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Inner and outer joins SQL examples and the Join block

join-block-venn-diagram-datamartist
In this post I'll show you how to do all the main types of Joins with clear SQL examples. The examples are written for Microsoft SQL Server, but very similar syntax is used in Oracle, MySQL and other databases.

Joins can be said to be INNER or OUTER joins, and the two tables involved are referred to as LEFT and RIGHT. By combining these two concepts you get all the various types of joins in join land: Inner, left outer, right outer, and the full outer join.

Tables used for SQL Examples

Join-Example-Students-And-Advisors-Tables

In the screen shots I've configured Datamartist to only show the name columns to save space. The SQL code shown is "Select *" so it will return all the columns. You can see that in the Datamartist tool the type of join is selected by just checking the parts of the venn diagram that contain the rows you want.

1) Inner Join SQL Example

select * from dbo.Students S INNER JOIN dbo.Advisors A ON S.Advisor_ID=A.Advisor_ID

Join-Example-Students-And-Advisors-Inner-Join

2) Left Outer Join SQL Example

select * from dbo.Students S LEFT OUTER JOIN dbo.Advisors A ON S.Advisor_ID=A.Advisor_ID

Join-Example-Students-And-Advisors-Left-Outer-Join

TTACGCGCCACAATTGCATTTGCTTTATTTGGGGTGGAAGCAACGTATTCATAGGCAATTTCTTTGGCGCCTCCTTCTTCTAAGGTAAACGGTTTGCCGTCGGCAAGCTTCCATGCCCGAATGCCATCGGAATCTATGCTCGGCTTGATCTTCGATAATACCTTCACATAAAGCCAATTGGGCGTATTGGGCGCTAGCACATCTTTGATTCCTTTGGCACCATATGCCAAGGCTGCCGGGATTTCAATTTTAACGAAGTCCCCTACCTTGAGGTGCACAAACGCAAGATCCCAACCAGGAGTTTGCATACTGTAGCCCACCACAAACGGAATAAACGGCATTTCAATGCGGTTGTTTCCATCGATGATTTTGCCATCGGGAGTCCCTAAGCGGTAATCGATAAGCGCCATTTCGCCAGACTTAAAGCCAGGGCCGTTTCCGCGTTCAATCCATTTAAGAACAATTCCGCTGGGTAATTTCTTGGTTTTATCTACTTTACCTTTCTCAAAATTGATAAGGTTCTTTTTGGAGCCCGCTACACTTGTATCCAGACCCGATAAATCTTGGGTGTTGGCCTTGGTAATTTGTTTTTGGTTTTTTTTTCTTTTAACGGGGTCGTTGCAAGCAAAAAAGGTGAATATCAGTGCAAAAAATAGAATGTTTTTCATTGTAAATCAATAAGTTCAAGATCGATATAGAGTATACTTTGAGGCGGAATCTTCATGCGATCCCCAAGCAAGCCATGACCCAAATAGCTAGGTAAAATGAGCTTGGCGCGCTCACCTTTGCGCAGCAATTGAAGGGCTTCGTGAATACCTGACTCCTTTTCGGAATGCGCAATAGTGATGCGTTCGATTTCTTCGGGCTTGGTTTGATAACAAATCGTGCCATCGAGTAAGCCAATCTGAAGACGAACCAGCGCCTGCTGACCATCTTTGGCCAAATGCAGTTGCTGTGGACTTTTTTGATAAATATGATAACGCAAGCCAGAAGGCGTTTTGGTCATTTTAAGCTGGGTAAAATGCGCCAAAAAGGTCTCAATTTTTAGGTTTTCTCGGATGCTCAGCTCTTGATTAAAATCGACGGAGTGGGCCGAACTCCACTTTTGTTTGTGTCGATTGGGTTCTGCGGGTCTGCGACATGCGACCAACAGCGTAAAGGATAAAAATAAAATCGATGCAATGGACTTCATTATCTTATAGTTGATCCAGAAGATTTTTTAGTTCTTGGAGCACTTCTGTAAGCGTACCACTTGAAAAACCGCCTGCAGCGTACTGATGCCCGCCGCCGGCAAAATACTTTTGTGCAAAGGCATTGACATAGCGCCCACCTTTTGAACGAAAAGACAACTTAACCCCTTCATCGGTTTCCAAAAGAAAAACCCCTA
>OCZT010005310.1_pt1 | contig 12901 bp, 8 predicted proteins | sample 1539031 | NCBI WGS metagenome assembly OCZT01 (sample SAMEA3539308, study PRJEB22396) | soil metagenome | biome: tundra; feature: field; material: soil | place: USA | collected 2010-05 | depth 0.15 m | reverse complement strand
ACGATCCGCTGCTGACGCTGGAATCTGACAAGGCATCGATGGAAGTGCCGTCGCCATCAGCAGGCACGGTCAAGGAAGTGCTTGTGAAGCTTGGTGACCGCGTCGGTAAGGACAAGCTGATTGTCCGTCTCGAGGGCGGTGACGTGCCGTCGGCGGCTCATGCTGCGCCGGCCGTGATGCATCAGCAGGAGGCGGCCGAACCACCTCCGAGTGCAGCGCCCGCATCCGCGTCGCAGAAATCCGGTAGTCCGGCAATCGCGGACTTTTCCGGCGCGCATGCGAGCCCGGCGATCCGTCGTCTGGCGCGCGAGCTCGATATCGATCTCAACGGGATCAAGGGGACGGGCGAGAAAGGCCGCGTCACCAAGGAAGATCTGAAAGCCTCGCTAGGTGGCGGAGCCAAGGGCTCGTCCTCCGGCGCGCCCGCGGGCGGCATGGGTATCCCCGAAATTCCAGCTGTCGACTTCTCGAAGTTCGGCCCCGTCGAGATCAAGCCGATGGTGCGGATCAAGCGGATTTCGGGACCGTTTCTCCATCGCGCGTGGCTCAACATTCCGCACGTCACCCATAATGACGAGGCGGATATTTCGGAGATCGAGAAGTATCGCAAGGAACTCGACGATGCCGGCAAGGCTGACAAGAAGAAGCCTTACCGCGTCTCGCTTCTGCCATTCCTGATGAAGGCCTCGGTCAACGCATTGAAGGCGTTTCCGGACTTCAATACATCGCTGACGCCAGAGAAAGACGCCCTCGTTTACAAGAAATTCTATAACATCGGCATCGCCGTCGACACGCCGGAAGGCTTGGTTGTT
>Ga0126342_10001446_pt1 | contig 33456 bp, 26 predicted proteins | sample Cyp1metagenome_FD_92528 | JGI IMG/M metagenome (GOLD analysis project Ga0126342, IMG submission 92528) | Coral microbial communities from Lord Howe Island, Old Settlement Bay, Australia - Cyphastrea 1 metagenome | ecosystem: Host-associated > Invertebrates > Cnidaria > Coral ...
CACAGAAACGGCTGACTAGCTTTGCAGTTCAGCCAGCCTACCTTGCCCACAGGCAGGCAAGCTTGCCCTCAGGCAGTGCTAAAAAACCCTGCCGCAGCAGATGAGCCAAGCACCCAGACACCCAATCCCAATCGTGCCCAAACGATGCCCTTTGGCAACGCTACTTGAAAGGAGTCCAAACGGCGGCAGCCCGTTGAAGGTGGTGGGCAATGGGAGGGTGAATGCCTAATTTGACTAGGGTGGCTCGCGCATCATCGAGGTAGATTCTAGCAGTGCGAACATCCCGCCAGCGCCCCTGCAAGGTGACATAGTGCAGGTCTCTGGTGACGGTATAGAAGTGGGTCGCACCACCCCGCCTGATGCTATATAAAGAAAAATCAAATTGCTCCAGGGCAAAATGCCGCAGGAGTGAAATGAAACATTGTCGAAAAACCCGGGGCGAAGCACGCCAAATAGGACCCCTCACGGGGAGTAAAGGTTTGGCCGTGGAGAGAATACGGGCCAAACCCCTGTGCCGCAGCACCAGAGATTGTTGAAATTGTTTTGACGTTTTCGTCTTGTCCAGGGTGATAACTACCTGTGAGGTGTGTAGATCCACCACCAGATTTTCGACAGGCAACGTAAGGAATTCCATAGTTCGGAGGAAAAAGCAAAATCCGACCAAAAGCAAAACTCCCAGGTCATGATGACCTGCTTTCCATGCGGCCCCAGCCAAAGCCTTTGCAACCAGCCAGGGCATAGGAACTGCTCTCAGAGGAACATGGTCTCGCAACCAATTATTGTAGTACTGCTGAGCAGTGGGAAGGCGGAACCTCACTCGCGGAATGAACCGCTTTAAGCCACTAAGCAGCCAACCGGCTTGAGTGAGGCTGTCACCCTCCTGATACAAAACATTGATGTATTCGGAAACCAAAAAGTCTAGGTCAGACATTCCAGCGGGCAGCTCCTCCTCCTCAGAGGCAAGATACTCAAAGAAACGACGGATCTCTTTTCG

4) Full Outer Join SQL Example

select * from dbo.Students S FULL OUTER JOIN dbo.Advisors A ON S.Advisor_ID=A.Advisor_ID
Join-Example-Students-And-Advisors-Full-Outer-Join

5) SQL example for just getting the rows that don't join

select * from dbo.Students S FULL OUTER JOIN dbo.Advisors A ON S.Advisor_ID=A.Advisor_ID where A.Advisor_ID is null or S.Student_ID is null
Join-Example-Students-And-Advisors-non-joining-Join

6) SQL example for just rows from one table that don't join

select * from dbo.Students S FULL OUTER JOIN dbo.Advisors A ON S.Advisor_ID=A.Advisor_ID where A.Advisor_ID is null
Join-Example-Students-And-Advisors-left-exlusive-Join

But what about the duplicate row thing?

Now, since in this case we had a simple one to one relationship, the number of rows that were returned made the venn diagrams make sense, and add up pretty normally with table one and two.